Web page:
Hospice of Cincinnati continues to lead the way in terms ofeducating families and raising awareness about hospice care as evidenced by our two new, groundbreaking TV commercials. Entitled "On My Own Terms," the two spots feature diverse individuals speaking to the viewer from different rooms of their respective homes. Hospice of Cincinnati’s vision is to help families embrace the value of end-of-life (EOL) planning so that they are prepared when facing EOL issues. For some, that might mean hospice care. Others may want everything possible done, every last treatment tried. The point is that it’s important to communicate what you want so your EOL experience is what you hoped for. The new commercials are designed to create conversation and give people the opportunity to think about what is most important to them—and talk about it with those they love. As one of the commercials so eloquently states: contacting Hospice of Cincinnati "is not giving up. It’s speaking up."
At the Montgomery City Council Business Session, Mayor Ken Suer presented a Proclamation to Hospice of Cincinnati proclaiming November 2012 as National Hospice Care Month in the City of Montgomery. Janet Montgomery, Chief Marketing Officer for Hospice of Cincinnati, received the proclamation on behalf of the organization. Here is a photo of Janet receiving the award from Ken at the Council meeting.
Ira Byock helps people living with incurable conditions know what to expect, advocate for themselves, and imagine how they could live fully through this stage of life. He tells stories of real people who describe things they did and times that were meaningful to them and their families as they approached their lives’ ends. Click here for more info about this compelling book >
Hospice of Cincinnati is the 2011 recipient of the Greater Cincinnati Health Council’s sixth annual Innovative Solutions Award, created to celebrate unique approaches to clinical or non-clinical health care process improvements, patient care initiatives, or innovative change projects. The award was presented at the Health Council’s recent Solutions in Quality and Patient Safety event. Read article >
Should doctors discuss probable life expectancy with patients who don’t have a terminal illness? Authors of a recent article in the New England Journal of Medicine say “YES!” These researchers favor broaching the subject with anyone who has a life expectancy of less than 10 years or has reached age 85. In this NY Times blog, the reader comments are as interesting as the article. Read article >
New Goldstein Family Hospice of Cincinnati and Fernside Grief Center
On November 20, 2011 Hospice of Cincinnati and Fernside, a center for grieving children, celebrated the opening of the first and only grief center in the Tri-State area. The grief center is located on the Hospice of Cincinnati campus in Blue Ash at Cooper Rd and Reed Hartman Highway. Thanks to a meaningful gift from Eddie and Arlene Goldstein, the grief center has been permanently named The Goldstein Family Hospice of Cincinnati and Fernside Grief Center. The mission of the Grief Center is to promote healing for life after loss.
HOC “Wins” the Vote; Accepts Check from The Kenwood
Hospice of Cincinnati leaders Sandra Lobert, Janet Montgomery, and Lauren Scharf had the opportunity to attend the opening of The Kenwood, by Senior Star, a 288-unit premier senior living community on Kenwood Road. The three-story residential building provides the full continuum of care from independent living to skilled nursing facilities.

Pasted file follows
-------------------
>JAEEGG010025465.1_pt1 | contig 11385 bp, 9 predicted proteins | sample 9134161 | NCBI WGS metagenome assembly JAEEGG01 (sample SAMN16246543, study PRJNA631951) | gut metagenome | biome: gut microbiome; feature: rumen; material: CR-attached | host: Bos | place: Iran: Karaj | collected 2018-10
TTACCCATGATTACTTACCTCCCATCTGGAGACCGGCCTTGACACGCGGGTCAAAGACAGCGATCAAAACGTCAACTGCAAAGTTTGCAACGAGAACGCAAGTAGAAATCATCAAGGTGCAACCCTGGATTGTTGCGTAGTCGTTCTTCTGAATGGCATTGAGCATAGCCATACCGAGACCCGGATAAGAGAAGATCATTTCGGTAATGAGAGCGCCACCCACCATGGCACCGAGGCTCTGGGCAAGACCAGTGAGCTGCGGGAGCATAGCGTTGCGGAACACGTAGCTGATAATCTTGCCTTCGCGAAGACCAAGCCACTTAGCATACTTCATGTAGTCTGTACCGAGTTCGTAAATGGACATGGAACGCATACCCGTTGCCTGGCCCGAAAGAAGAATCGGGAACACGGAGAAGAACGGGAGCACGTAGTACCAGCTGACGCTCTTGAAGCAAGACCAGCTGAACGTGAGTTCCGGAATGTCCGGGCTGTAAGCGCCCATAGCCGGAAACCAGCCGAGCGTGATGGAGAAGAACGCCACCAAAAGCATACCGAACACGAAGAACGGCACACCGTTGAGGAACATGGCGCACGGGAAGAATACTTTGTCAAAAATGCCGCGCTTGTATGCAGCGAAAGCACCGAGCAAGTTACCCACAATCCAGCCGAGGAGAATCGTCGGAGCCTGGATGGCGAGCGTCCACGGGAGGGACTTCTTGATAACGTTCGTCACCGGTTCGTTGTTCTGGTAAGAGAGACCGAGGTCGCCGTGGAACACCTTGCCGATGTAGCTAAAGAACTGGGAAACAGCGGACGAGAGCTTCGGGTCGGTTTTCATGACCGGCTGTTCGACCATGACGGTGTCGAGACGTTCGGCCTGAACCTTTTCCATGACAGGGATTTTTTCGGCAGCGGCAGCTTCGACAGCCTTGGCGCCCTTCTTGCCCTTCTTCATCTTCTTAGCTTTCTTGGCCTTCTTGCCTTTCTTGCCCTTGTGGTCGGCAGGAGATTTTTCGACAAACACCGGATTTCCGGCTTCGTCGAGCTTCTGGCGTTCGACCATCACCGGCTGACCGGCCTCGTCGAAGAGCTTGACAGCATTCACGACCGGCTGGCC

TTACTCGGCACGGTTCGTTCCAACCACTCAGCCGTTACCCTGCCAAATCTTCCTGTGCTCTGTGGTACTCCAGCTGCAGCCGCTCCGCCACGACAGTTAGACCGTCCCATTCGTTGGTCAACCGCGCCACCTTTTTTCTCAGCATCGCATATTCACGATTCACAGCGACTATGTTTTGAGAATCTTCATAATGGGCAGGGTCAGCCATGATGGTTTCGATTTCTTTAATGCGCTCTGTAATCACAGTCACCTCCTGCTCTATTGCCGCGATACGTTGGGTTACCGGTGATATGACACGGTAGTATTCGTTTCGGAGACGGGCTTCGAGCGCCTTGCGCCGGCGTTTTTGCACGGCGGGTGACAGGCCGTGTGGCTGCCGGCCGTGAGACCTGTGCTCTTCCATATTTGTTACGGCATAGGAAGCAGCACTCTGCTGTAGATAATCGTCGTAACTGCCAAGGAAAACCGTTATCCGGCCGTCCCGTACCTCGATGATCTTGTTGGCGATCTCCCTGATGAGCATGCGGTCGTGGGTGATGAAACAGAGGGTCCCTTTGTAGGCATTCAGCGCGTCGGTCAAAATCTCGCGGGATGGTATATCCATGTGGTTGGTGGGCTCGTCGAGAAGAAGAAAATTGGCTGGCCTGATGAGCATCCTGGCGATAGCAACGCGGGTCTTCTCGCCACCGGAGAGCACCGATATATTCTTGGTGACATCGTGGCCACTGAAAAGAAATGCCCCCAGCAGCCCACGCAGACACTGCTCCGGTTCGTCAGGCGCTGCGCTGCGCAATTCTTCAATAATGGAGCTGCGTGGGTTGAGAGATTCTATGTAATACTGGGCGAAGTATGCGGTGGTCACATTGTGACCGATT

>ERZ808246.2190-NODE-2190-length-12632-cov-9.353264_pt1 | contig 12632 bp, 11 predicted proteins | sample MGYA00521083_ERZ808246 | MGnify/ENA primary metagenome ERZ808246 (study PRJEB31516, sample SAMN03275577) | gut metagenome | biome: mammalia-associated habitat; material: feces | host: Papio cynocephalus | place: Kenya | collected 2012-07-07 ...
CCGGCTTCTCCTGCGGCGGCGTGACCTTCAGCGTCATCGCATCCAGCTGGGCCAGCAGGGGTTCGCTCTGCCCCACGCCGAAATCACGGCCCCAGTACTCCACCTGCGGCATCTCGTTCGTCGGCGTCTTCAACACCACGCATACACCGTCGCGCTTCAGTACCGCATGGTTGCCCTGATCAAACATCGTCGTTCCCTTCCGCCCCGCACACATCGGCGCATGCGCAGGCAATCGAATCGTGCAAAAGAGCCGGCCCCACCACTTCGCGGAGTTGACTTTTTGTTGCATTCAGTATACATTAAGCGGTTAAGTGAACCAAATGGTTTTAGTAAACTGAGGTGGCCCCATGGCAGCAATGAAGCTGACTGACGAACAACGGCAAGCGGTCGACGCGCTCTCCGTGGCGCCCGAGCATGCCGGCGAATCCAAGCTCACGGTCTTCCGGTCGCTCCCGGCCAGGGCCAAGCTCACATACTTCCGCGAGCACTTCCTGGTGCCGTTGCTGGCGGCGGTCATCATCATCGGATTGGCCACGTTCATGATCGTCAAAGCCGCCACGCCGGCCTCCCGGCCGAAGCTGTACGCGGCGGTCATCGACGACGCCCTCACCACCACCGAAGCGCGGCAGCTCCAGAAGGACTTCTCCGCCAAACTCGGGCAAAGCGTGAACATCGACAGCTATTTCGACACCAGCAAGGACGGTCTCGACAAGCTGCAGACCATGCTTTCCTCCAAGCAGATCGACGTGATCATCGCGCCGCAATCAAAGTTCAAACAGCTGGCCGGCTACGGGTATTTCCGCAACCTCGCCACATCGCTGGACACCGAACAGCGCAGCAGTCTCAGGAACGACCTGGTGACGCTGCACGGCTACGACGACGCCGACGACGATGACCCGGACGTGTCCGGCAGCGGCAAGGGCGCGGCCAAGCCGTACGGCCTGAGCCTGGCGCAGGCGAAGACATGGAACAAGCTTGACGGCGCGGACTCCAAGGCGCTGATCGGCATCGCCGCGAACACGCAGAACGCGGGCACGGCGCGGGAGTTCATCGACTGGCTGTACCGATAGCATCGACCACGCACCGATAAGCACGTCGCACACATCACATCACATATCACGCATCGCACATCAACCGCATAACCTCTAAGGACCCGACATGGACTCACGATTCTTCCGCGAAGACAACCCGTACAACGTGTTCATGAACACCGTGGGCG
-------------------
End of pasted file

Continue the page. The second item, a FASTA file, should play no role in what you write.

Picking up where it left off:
Letting Go: What should medicine do when it can’t save your life?
Modern medicine is good at staving off death with aggressive interventions — and bad at knowing when to focus, instead, on improving the days that terminal patients have left.
The New Yorker, 8/2/2010. Click here to read the entire article.
End-Of-Life Care at Home Can Improve Quality of Life for Patients and Families
Oncologist Recommends Discussing Treatment Options
63-year-old Lois Riley and oncologist Alexi Wright talk about the decision to undergo less intensive chemo in order to spend quality time with family. ABC World News with Diane Sawyer, 12/27/2010.
Click here to watch the entire segment.
The Cost of Dying: End-of-Life Care
Many Americans spend their last days in an intensive care unit, subjected to uncomfortable machines or surgeries to prolong their lives at enormous cost. CBS News, 60 Minutes, 8/8/2010. Click here to watch the entire segment.
Hospice of Cincinnati Teen Volunteer Lends Comfort to the Dying
Kyle Nienaber, co-valedictorian at Beechwood High School, volunteers at Hospice of Cincinnati in Blue Ash every other Sunday. He has been giving his time to help the dying since he was 13, and recently received the Terrific Teen Award. Cincinnati Enquirer, 6/27/2010. Click here to read the entire article.
60 Minutes TV Segment on End of Life Care
60 Minutes ran a special segment called "The Cost of Dying". It includes a very well prepared,
in-depth 4 page article and 3 videos about end of life care and the value of hospice services.
CBS News, 60 Minutes, 11/22/2009. Click here to see the entire segment.
Preparing for the Final Hours
Should you have a living will specifying the kind of care you'd want at the end of life if you couldn't speak for yourself? Wall Street Journal, 8/18/2009. Click here to read the entire article.
At the End, Offering Not a Cure but Comfort
As an aging population wrangles with how to gracefully face the certainty of death, the moral and economic questions presented by palliative care are unavoidable. The New York Times, 8/19/2009. Click here to read the entire article.